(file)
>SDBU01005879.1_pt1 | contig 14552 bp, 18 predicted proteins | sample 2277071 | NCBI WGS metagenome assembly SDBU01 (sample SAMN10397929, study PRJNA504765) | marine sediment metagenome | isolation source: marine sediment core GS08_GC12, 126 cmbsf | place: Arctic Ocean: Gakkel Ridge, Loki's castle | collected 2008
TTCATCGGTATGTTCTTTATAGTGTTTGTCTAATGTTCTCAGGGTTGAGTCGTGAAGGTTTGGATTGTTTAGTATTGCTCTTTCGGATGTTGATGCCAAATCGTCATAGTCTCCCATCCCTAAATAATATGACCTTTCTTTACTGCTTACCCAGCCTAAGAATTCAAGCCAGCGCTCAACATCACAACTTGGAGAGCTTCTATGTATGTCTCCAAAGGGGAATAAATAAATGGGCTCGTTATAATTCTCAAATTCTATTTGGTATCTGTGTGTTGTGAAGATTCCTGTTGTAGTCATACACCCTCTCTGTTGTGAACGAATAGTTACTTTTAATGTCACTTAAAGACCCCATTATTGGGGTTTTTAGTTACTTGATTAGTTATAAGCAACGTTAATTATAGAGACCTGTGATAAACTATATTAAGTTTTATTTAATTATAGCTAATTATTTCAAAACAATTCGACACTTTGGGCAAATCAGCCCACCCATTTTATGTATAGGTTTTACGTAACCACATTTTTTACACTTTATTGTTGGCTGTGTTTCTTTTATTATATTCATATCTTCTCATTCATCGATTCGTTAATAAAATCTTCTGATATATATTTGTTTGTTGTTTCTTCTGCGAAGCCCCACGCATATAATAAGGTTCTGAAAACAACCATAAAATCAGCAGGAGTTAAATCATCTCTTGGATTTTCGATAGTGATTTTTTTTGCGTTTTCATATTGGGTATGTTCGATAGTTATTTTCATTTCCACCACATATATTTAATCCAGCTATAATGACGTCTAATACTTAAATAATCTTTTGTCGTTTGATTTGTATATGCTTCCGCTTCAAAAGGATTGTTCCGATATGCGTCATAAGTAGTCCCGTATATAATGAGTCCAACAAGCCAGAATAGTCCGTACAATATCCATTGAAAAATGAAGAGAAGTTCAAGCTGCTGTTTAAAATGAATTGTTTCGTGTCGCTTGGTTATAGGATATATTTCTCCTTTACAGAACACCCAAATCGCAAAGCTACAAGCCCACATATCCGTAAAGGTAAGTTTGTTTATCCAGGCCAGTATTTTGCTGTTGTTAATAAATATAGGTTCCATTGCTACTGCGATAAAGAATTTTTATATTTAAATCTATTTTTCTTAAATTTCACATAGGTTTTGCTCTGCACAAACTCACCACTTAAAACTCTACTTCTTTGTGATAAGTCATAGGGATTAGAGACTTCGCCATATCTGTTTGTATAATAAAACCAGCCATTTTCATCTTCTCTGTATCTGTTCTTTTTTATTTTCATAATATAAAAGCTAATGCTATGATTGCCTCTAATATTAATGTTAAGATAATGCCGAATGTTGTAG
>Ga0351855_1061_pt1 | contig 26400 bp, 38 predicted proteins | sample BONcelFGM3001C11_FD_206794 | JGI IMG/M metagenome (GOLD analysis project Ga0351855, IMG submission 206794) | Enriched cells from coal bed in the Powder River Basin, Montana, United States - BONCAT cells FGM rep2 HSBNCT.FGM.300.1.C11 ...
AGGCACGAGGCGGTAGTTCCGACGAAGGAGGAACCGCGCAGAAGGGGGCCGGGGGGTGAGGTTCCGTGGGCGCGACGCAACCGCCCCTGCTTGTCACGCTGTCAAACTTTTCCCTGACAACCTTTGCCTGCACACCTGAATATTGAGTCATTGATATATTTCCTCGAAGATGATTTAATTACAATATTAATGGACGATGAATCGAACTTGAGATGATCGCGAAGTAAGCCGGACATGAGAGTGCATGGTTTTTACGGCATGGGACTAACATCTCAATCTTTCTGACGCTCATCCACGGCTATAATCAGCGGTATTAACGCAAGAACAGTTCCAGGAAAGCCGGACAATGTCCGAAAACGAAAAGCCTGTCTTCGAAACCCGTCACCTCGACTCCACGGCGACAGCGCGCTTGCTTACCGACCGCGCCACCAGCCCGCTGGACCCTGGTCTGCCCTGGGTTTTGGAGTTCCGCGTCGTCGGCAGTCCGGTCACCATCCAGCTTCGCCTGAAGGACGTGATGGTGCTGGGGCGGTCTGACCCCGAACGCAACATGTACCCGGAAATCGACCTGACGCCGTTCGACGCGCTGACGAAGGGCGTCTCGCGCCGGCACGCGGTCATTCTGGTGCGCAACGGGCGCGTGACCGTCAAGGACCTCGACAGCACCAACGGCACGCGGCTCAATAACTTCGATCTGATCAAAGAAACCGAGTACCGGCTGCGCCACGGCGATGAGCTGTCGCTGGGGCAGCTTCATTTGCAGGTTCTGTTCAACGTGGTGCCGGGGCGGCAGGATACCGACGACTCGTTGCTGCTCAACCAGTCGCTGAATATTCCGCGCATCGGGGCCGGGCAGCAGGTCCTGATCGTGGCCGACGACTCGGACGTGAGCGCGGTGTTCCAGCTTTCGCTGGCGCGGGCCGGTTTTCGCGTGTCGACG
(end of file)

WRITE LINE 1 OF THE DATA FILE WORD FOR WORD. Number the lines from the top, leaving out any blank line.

>SDBU01005879.1_pt1 | contig 14552 bp, 18 predicted proteins | sample 2277071 | NCBI WGS metagenome assembly SDBU01 (sample SAMN10397929, study PRJNA504765) | marine sediment metagenome | isolation source: marine sediment core GS08_GC12, 126 cmbsf | place: Arctic Ocean: Gakkel Ridge, Loki's castle | collected 2008